MADISON, Wis. (AP) — Groups seeking to recall Gov. Scott Walker submitted nearly twice as many signatures Tuesday as required to force an election, an overwhelming number that may make an election later this year inevitable.

But Walker’s opponents still must transform public outrage over his pushback against unions into actual votes to oust him from office.

If the governor is worried, he’s not showing it: As petitions were delivered to election officials, he was out of state raising money to defend himself and the agenda that has made him a national conservative hero.

The 1 million signatures that United Wisconsin, the coalition that spearheaded the effort along with the Democratic Party, said were collected far exceeded the more than 540,000 needed.

The effort stemmed from anger over Walker’s aggressive moves during his first year in office that included effectively ended collective bargaining rights for nearly all public workers.

Petitioners on Tuesday also were submitting about 300,000 more signatures than were needed to trigger a recall election against Lt. Gov. Rebecca Kleefisch.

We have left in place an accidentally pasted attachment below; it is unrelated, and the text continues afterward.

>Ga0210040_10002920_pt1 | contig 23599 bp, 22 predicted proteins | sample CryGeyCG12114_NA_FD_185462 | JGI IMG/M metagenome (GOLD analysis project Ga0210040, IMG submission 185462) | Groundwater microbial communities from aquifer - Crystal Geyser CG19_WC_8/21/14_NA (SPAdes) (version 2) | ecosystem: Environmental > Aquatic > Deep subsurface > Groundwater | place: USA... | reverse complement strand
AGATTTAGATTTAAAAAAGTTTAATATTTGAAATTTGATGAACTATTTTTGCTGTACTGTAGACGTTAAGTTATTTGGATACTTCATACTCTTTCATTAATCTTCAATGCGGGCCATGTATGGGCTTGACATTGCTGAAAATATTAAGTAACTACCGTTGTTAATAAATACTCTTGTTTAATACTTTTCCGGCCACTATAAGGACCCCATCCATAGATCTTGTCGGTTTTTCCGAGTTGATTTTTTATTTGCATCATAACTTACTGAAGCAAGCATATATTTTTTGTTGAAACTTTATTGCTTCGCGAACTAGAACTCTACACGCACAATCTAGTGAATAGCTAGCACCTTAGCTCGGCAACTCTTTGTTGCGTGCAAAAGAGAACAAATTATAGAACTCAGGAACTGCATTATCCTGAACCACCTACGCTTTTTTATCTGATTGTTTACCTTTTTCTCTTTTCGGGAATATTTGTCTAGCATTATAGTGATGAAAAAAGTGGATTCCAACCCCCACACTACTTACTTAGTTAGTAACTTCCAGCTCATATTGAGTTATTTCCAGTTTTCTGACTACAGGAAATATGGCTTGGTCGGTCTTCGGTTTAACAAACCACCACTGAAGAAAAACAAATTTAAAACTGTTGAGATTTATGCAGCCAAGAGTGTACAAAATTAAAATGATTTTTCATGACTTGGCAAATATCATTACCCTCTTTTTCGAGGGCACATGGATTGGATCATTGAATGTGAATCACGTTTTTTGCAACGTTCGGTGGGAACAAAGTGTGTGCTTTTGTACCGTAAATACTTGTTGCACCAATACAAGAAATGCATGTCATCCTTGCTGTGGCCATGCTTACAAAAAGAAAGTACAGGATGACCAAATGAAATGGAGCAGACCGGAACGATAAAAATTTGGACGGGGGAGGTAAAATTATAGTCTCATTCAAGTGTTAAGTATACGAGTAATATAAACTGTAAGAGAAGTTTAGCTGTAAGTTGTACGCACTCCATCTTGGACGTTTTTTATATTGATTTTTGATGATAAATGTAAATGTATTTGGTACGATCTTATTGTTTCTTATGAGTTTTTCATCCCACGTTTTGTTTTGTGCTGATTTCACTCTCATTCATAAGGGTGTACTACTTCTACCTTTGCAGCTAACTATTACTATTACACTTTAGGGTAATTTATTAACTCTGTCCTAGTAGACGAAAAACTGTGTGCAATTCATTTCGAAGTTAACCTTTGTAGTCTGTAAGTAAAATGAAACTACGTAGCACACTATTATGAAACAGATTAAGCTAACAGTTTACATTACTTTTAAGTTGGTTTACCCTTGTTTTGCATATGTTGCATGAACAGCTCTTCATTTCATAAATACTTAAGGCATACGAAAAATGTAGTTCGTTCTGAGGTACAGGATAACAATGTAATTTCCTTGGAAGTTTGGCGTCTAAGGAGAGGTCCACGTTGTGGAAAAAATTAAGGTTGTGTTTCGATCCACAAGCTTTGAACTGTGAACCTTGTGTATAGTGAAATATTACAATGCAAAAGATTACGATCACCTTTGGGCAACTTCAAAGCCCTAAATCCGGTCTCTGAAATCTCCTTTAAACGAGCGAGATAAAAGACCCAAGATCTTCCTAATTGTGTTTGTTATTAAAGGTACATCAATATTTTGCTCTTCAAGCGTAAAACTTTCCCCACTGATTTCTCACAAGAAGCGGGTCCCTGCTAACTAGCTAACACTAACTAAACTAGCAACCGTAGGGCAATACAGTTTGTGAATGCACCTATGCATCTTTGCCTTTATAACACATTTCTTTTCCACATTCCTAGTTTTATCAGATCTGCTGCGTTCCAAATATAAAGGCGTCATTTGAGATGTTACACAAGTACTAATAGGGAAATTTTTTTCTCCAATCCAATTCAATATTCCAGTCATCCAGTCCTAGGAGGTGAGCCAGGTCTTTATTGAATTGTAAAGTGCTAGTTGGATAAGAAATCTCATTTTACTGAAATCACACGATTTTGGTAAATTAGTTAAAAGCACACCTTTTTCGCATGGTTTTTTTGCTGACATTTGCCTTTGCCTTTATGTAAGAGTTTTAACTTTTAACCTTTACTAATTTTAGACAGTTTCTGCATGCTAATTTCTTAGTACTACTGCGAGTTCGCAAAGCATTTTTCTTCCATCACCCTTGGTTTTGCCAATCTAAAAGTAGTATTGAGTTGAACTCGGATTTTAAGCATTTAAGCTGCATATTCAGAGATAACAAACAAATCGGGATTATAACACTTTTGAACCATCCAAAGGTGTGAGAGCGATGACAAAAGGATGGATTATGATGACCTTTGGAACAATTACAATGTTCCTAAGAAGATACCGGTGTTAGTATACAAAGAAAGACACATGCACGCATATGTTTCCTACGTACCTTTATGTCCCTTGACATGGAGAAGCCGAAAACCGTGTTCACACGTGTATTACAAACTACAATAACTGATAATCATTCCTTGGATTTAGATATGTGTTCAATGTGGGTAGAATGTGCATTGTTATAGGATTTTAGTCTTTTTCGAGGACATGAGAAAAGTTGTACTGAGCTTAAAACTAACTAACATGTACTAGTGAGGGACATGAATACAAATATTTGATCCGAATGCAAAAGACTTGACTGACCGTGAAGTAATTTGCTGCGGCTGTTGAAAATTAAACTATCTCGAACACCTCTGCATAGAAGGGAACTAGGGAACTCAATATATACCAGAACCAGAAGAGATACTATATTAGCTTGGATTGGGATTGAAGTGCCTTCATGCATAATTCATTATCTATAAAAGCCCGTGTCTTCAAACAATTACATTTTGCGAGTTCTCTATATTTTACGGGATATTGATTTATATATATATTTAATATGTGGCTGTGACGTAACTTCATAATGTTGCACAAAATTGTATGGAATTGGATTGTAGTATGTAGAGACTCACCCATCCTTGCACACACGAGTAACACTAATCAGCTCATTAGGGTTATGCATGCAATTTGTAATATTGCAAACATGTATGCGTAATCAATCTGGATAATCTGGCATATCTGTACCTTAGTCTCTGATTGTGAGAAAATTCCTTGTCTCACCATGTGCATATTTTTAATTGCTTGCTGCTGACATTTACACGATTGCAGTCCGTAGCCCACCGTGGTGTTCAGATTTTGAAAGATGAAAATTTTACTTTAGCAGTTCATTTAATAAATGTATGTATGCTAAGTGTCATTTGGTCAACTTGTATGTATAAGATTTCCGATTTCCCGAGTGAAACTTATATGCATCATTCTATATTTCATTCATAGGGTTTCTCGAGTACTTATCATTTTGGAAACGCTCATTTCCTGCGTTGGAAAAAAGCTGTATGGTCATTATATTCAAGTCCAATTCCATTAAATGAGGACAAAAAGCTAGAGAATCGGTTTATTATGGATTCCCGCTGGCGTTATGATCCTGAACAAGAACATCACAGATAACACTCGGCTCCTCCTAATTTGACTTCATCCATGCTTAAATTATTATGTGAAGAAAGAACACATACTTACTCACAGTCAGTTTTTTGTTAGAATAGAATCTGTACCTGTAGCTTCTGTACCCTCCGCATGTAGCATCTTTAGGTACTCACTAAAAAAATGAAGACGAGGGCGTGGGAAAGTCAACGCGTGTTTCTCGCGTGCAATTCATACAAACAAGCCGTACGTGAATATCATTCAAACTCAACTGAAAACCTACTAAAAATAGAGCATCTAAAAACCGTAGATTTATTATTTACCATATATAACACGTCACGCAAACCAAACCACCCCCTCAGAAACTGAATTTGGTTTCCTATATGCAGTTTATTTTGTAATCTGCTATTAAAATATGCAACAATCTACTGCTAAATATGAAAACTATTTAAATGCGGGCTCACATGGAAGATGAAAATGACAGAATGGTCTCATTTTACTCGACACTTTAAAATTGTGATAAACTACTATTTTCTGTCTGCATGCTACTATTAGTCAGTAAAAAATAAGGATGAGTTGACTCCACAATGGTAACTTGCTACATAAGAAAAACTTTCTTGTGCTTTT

Between 23 percent and 56 percent above the number of signatures needed were also collected to force recall elections of four Republican state senators, including Majority Leader Scott Fitzgerald.

The massive number of signatures against Walker — 85 percent above the level needed — could make it nearly impossible for opponents to successfully challenge enough of them to stop an election.

“I don’t know if it’s insurmountable, but it would be extremely difficult,” said Joshua Spivak, a recall expert and senior fellow at Wagner College in New York. In the 2003 Gov. Gray Davis recall in California, petitioners also turned in almost double what was needed — 1.6 million — and only about 18 percent were tossed, Spivak said.

Democrats, who have no candidate raising money to challenge Walker, concede they will not be able to match him dollar for dollar. Instead, they are counting on the same type of enthusiasm that drove the petition drive to translate into the campaign.

The two most prominent Democrats, former U.S. Sen. Russ Feingold and retiring U.S. Sen. Herb Kohl, have repeatedly said they aren’t interested.

(TM and © Copyright 2012 The Associated Press. All Rights Reserved. This material may not be published, broadcast, rewritten or redistributed.)

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